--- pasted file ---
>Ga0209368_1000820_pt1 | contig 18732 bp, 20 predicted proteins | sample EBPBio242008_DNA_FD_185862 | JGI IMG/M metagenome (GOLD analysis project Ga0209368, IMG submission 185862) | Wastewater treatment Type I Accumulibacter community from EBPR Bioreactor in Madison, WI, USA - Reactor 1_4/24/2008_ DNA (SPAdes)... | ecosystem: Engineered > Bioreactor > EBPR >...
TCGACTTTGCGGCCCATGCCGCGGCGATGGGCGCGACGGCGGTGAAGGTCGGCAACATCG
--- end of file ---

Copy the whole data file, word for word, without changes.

>Ga0209368_1000820_pt1 | contig 18732 bp, 20 predicted proteins | sample EBPBio242008_DNA_FD_185862 | JGI IMG/M metagenome (GOLD analysis project Ga0209368, IMG submission 185862) | Wastewater treatment Type I Accumulibacter community from EBPR Bioreactor in Madison, WI, USA - Reactor 1_4/24/2008_ DNA (SPAdes)... | ecosystem: Engineered > Bioreactor > EBPR >...
TCGACTTTGCGGCCCATGCCGCGGCGATGGGCGCGACGGCGGTGAAGGTCGGCAACATCG